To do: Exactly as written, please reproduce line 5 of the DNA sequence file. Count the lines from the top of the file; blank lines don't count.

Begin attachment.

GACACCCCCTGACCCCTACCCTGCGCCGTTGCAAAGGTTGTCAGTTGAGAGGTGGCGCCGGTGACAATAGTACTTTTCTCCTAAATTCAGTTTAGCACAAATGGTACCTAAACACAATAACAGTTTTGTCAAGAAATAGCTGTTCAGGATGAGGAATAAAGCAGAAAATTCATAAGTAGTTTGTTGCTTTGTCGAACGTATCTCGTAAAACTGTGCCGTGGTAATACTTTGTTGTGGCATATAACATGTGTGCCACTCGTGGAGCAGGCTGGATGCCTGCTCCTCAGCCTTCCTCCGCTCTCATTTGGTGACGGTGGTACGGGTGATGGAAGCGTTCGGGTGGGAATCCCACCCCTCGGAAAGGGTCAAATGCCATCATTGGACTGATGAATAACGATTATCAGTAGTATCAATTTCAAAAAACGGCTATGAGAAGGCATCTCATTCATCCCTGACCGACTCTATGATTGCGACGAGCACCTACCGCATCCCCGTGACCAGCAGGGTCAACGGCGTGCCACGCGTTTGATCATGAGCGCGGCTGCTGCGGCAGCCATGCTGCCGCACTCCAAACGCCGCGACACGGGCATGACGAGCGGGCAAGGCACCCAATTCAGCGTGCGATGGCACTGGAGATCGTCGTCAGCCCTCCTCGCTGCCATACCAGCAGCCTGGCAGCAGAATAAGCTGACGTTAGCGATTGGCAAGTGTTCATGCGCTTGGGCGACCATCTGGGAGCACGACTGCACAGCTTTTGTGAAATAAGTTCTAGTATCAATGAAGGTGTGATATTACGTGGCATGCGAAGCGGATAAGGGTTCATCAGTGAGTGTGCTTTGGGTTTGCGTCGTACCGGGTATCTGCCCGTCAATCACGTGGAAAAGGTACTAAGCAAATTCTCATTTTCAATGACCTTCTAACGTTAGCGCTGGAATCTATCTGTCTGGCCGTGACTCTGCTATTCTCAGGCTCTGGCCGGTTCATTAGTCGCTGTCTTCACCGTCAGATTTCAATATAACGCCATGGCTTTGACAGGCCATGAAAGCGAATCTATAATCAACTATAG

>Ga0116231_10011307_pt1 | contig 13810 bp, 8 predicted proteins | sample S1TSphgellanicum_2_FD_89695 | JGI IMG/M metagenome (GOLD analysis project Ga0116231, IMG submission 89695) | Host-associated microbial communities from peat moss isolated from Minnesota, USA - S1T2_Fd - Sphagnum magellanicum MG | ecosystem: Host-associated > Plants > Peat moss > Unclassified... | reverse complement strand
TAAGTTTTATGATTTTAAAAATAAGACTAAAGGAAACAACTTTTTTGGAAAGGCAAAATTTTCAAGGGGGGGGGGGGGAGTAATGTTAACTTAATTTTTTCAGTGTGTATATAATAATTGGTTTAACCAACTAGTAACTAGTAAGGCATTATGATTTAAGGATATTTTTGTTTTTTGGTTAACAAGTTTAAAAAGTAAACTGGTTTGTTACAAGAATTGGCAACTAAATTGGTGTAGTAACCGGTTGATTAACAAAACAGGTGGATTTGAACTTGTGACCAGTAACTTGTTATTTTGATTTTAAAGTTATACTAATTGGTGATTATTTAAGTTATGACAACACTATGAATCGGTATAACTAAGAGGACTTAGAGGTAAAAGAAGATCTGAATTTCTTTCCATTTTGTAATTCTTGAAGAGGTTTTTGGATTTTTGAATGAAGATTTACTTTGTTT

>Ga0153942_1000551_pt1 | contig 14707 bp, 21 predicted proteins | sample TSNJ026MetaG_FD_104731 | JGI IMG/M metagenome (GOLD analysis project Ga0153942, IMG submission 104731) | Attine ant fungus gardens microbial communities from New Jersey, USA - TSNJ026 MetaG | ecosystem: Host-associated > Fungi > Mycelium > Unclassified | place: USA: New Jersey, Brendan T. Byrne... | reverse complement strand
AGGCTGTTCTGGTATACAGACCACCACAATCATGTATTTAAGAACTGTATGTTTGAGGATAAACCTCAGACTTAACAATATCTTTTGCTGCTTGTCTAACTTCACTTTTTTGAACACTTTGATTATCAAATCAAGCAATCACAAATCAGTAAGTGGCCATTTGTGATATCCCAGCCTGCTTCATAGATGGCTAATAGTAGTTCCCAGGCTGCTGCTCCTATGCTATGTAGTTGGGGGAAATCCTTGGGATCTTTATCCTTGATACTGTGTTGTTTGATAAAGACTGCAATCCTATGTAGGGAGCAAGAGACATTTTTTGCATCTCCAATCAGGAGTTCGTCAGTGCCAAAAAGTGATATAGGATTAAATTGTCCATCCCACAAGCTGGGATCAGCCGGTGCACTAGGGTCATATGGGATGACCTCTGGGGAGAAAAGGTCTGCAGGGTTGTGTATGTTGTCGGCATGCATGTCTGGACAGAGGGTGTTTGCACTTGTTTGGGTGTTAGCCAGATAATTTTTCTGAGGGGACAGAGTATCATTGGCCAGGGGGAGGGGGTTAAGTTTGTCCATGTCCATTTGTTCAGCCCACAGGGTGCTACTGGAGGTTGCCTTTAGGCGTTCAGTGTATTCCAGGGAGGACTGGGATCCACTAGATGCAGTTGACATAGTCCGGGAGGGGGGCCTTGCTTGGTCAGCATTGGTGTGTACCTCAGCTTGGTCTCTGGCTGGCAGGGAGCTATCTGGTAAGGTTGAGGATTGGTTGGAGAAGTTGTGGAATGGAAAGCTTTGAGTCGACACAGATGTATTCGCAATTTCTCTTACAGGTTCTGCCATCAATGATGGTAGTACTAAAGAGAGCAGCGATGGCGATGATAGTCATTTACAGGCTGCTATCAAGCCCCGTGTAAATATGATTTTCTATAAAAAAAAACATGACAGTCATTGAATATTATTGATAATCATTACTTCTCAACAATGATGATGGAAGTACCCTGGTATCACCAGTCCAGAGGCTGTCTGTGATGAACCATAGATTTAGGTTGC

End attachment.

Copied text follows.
AGGCTGTTCTGGTATACAGACCACCACAATCATGTATTTAAGAACTGTATGTTTGAGGATAAACCTCAGACTTAACAATATCTTTTGCTGCTTGTCTAACTTCACTTTTTTGAACACTTTGATTATCAAATCAAGCAATCACAAATCAGTAAGTGGCCATTTGTGATATCCCAGCCTGCTTCATAGATGGCTAATAGTAGTTCCCAGGCTGCTGCTCCTATGCTATGTAGTTGGGGGAAATCCTTGGGATCTTTATCCTTGATACTGTGTTGTTTGATAAAGACTGCAATCCTATGTAGGGAGCAAGAGACATTTTTTGCATCTCCAATCAGGAGTTCGTCAGTGCCAAAAAGTGATATAGGATTAAATTGTCCATCCCACAAGCTGGGATCAGCCGGTGCACTAGGGTCATATGGGATGACCTCTGGGGAGAAAAGGTCTGCAGGGTTGTGTATGTTGTCGGCATGCATGTCTGGACAGAGGGTGTTTGCACTTGTTTGGGTGTTAGCCAGATAATTTTTCTGAGGGGACAGAGTATCATTGGCCAGGGGGAGGGGGTTAAGTTTGTCCATGTCCATTTGTTCAGCCCACAGGGTGCTACTGGAGGTTGCCTTTAGGCGTTCAGTGTATTCCAGGGAGGACTGGGATCCACTAGATGCAGTTGACATAGTCCGGGAGGGGGGCCTTGCTTGGTCAGCATTGGTGTGTACCTCAGCTTGGTCTCTGGCTGGCAGGGAGCTATCTGGTAAGGTTGAGGATTGGTTGGAGAAGTTGTGGAATGGAAAGCTTTGAGTCGACACAGATGTATTCGCAATTTCTCTTACAGGTTCTGCCATCAATGATGGTAGTACTAAAGAGAGCAGCGATGGCGATGATAGTCATTTACAGGCTGCTATCAAGCCCCGTGTAAATATGATTTTCTATAAAAAAAAACATGACAGTCATTGAATATTATTGATAATCATTACTTCTCAACAATGATGATGGAAGTACCCTGGTATCACCAGTCCAGAGGCTGTCTGTGATGAACCATAGATTTAGGTTGC